Teacher Wellness

The Importance of Mentoring

I subscribe to Edutopia to keep tabs on the latest developments in education. Recently, I came across the article Every Teacher Needs a Mentor by Heather Wolpert-Gawron. Studies have shown that effective student learning stems from teacher well-being. I couldn’t agree more with Heather’s take on mentoring.

My teaching career did not feature a Dead Poets Society style mentor. After graduating from Teacher’s College, I immediately started teaching in China. I was thrown into the deep end. I was the only math and science teacher, so I was the department head by default. While arrangement had its advantages—I learned a lot on the job and had to be independent from the very beginning—I wish that I had a mentor at the time.


I had a supportive principal who would listen to my ideas and ask questions like “What is your teaching philosophy? Does the new strategy I’m proposing align with it?” Those brief conversations were crucial to my development as a teacher, offering me a chance to reflect on my teaching.To elaborate on Heather’s and Educational Leadership’s lists of qualities that every mentor should have, a good mentor should be:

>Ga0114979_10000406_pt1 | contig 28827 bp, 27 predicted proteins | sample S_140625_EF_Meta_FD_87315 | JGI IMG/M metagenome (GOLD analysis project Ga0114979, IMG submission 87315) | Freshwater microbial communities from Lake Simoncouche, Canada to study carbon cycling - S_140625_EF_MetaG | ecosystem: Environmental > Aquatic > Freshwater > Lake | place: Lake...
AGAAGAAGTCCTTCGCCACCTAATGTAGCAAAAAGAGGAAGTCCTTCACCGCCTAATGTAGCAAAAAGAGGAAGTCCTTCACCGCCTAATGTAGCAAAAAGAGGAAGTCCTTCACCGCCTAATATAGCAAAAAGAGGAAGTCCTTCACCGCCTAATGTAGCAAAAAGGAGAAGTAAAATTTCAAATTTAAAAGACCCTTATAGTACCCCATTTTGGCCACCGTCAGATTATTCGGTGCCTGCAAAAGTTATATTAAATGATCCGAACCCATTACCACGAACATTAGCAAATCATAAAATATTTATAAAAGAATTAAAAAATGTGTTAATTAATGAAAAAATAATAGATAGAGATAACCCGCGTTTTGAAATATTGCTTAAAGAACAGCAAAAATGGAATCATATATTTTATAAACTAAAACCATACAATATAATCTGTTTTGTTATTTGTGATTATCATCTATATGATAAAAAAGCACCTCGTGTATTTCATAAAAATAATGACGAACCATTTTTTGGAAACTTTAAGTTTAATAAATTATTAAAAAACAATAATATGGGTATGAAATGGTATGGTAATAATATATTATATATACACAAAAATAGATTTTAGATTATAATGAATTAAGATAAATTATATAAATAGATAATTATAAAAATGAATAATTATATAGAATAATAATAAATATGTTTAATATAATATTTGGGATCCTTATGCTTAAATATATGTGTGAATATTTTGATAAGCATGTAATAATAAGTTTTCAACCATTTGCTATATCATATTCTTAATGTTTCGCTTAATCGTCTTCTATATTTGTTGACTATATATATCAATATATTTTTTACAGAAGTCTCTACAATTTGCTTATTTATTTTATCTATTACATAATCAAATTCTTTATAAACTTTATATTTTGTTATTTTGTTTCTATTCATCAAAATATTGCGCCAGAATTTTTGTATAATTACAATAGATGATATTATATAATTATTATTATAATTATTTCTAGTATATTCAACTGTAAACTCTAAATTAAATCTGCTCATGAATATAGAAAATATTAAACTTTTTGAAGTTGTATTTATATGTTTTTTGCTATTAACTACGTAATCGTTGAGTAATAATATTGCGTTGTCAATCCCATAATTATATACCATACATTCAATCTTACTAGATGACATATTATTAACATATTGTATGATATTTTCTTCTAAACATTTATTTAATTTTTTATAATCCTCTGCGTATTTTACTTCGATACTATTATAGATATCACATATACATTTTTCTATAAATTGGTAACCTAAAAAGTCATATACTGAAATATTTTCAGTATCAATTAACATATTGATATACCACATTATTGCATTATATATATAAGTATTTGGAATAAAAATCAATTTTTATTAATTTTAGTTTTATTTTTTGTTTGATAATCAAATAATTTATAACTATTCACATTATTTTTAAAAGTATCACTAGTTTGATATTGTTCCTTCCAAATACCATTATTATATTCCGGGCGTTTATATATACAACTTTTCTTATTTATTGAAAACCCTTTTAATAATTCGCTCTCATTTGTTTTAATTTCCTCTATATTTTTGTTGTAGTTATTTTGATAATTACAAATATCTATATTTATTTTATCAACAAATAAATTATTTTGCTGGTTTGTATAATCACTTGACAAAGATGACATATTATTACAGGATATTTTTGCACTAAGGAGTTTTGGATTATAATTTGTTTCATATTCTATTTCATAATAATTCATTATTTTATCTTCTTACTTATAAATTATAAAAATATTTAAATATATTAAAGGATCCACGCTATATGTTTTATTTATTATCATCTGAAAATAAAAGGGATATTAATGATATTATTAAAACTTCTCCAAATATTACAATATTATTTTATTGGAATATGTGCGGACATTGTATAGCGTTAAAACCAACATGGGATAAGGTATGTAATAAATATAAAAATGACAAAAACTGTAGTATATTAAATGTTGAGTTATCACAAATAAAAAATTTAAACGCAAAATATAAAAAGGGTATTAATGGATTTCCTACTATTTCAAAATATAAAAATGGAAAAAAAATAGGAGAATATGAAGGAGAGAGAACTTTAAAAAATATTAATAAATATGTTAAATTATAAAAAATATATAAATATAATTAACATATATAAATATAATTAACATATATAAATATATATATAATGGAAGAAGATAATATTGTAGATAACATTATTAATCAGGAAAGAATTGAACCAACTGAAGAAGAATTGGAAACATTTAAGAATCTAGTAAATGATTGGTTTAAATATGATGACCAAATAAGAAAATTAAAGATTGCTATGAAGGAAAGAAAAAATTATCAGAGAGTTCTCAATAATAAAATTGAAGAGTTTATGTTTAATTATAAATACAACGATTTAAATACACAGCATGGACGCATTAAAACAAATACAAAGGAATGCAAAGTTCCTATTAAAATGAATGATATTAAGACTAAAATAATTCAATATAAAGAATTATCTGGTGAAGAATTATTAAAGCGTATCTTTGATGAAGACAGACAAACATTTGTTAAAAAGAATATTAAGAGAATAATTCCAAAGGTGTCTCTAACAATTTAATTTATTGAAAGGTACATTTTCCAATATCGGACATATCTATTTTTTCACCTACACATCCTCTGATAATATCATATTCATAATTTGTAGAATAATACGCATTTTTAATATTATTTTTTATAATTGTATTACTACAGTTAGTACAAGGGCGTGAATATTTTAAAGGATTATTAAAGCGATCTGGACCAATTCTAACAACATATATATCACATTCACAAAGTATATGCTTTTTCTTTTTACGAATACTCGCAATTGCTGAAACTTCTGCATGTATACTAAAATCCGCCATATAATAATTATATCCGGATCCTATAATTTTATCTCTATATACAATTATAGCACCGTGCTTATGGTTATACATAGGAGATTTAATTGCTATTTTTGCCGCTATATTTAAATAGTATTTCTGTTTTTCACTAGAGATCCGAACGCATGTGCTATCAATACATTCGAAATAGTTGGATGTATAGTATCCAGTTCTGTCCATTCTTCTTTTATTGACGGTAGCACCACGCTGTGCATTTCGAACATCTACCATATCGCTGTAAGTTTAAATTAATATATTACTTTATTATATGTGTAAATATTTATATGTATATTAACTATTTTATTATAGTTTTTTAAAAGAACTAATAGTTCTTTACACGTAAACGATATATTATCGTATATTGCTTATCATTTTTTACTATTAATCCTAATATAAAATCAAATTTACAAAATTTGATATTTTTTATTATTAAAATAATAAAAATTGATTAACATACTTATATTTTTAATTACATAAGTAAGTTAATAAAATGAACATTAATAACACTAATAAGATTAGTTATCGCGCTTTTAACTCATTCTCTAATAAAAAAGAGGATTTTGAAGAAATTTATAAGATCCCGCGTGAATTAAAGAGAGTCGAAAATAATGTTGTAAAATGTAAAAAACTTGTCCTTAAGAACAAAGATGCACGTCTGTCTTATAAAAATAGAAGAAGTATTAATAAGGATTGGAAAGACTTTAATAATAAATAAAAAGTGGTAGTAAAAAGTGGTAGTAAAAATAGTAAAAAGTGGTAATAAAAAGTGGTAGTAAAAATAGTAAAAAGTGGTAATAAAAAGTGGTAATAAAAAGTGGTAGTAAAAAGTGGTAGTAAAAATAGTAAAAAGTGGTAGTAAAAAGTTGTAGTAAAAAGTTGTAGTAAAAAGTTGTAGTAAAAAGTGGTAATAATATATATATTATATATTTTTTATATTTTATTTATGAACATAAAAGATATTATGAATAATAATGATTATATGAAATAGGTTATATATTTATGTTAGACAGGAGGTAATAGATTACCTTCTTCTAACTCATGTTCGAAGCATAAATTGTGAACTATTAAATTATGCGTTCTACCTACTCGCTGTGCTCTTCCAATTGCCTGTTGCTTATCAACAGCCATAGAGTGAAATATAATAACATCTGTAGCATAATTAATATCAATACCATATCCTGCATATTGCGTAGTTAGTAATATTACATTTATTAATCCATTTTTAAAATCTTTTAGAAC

I never fully understood the saying “patience is a virtue” until I became a teacher. I dedicate 100% of my energy to being patient with my students. Regardless of how many weird questions they ask, there is no such thing as a stupid question. We all know this, but sometimes it takes a lot to take a step back and re-explain a concept. A mentor should exhibit the same patience for the mentee.


Good teachers incorporate new strategies that suit different types of learners. I’ve met a handful of teachers who are willing to go the extra mile and learn about new tools that other educators use in their classrooms. A mentor should be innovative and progressive, applying what the students know to their learning.

Respectful and Respected

Needless to say, a good teacher should be respectful of other teachers’ opinions and teaching styles. It’s equally important that students respect the the teacher. I’m not talking about a popularity contest, but actual respect.

I’m still on the lookout for a mentor. Although I haven’t been able to approach a senior teacher yet (it takes a lot to ask, trust me!), I’m fortunate to be surrounded by teachers that exhibit these traits. But not every good teacher is willing to take you under their wing. It takes a lot to mentor an adult! As Heather suggested, I may need to go off-campus to find my own.